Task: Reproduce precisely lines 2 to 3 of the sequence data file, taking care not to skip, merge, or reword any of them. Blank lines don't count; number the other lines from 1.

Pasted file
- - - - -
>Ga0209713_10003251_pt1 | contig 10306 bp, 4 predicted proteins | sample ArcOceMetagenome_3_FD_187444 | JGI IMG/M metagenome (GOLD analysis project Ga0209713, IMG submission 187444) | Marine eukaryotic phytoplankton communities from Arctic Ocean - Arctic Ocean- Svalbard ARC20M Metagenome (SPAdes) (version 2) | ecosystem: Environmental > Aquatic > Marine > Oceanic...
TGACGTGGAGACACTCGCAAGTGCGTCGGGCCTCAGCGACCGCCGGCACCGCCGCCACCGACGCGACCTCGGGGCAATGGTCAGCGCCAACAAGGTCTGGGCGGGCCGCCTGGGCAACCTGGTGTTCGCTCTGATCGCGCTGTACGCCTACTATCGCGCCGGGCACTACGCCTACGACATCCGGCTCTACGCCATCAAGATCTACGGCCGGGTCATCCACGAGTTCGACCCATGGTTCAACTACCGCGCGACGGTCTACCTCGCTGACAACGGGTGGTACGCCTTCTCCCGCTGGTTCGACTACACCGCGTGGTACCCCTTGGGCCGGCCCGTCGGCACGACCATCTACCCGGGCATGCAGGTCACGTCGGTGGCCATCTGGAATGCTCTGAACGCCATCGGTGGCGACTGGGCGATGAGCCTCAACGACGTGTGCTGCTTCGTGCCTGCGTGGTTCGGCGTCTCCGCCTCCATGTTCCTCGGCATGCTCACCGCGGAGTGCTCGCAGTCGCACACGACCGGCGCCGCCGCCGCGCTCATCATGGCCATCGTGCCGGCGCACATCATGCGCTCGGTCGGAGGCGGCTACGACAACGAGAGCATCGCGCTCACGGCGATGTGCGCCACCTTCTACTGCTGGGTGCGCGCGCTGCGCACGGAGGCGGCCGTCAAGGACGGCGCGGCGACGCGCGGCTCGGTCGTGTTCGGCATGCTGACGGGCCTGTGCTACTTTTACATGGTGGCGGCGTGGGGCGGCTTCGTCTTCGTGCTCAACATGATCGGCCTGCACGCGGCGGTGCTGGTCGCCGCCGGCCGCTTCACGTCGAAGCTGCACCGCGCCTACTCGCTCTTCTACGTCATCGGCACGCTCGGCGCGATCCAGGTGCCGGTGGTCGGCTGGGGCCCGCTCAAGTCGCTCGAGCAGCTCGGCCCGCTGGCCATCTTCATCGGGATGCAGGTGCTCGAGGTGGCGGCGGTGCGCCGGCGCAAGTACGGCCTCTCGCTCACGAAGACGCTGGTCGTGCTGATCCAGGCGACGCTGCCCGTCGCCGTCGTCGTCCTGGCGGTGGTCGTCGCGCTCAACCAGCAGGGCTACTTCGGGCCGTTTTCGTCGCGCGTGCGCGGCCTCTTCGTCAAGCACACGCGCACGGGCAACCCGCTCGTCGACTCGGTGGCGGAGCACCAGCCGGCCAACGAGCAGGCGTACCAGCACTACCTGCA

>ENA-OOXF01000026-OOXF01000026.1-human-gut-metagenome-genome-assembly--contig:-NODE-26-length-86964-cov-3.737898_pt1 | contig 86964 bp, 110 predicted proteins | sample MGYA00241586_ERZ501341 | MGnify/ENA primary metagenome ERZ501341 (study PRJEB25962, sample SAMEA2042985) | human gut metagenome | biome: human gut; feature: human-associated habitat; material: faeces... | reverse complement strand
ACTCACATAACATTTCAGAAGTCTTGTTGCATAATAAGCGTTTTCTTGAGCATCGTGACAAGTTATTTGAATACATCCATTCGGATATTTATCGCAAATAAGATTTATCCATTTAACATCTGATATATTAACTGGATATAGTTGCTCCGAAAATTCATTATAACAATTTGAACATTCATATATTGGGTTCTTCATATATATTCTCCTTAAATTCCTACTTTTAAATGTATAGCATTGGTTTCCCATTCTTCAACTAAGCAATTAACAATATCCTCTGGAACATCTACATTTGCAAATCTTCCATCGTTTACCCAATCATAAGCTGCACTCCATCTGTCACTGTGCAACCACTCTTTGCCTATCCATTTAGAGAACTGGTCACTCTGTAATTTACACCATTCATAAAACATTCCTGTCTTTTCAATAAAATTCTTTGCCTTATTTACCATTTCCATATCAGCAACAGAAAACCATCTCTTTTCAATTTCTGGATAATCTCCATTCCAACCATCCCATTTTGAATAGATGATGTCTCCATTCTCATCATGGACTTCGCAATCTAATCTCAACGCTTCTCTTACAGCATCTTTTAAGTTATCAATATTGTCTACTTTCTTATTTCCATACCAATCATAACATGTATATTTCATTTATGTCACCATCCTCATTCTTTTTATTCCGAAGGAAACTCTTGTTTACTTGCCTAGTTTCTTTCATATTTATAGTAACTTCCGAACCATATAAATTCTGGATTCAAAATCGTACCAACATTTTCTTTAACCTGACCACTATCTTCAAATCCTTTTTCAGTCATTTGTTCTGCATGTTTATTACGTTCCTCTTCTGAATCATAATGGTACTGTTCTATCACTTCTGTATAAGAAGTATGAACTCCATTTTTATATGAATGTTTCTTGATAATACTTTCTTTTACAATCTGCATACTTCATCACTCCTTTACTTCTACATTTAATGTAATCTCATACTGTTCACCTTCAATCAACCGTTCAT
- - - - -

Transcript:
TGACGTGGAGACACTCGCAAGTGCGTCGGGCCTCAGCGACCGCCGGCACCGCCGCCACCGACGCGACCTCGGGGCAATGGTCAGCGCCAACAAGGTCTGGGCGGGCCGCCTGGGCAACCTGGTGTTCGCTCTGATCGCGCTGTACGCCTACTATCGCGCCGGGCACTACGCCTACGACATCCGGCTCTACGCCATCAAGATCTACGGCCGGGTCATCCACGAGTTCGACCCATGGTTCAACTACCGCGCGACGGTCTACCTCGCTGACAACGGGTGGTACGCCTTCTCCCGCTGGTTCGACTACACCGCGTGGTACCCCTTGGGCCGGCCCGTCGGCACGACCATCTACCCGGGCATGCAGGTCACGTCGGTGGCCATCTGGAATGCTCTGAACGCCATCGGTGGCGACTGGGCGATGAGCCTCAACGACGTGTGCTGCTTCGTGCCTGCGTGGTTCGGCGTCTCCGCCTCCATGTTCCTCGGCATGCTCACCGCGGAGTGCTCGCAGTCGCACACGACCGGCGCCGCCGCCGCGCTCATCATGGCCATCGTGCCGGCGCACATCATGCGCTCGGTCGGAGGCGGCTACGACAACGAGAGCATCGCGCTCACGGCGATGTGCGCCACCTTCTACTGCTGGGTGCGCGCGCTGCGCACGGAGGCGGCCGTCAAGGACGGCGCGGCGACGCGCGGCTCGGTCGTGTTCGGCATGCTGACGGGCCTGTGCTACTTTTACATGGTGGCGGCGTGGGGCGGCTTCGTCTTCGTGCTCAACATGATCGGCCTGCACGCGGCGGTGCTGGTCGCCGCCGGCCGCTTCACGTCGAAGCTGCACCGCGCCTACTCGCTCTTCTACGTCATCGGCACGCTCGGCGCGATCCAGGTGCCGGTGGTCGGCTGGGGCCCGCTCAAGTCGCTCGAGCAGCTCGGCCCGCTGGCCATCTTCATCGGGATGCAGGTGCTCGAGGTGGCGGCGGTGCGCCGGCGCAAGTACGGCCTCTCGCTCACGAAGACGCTGGTCGTGCTGATCCAGGCGACGCTGCCCGTCGCCGTCGTCGTCCTGGCGGTGGTCGTCGCGCTCAACCAGCAGGGCTACTTCGGGCCGTTTTCGTCGCGCGTGCGCGGCCTCTTCGTCAAGCACACGCGCACGGGCAACCCGCTCGTCGACTCGGTGGCGGAGCACCAGCCGGCCAACGAGCAGGCGTACCAGCACTACCTGCA

>ENA-OOXF01000026-OOXF01000026.1-human-gut-metagenome-genome-assembly--contig:-NODE-26-length-86964-cov-3.737898_pt1 | contig 86964 bp, 110 predicted proteins | sample MGYA00241586_ERZ501341 | MGnify/ENA primary metagenome ERZ501341 (study PRJEB25962, sample SAMEA2042985) | human gut metagenome | biome: human gut; feature: human-associated habitat; material: faeces... | reverse complement strand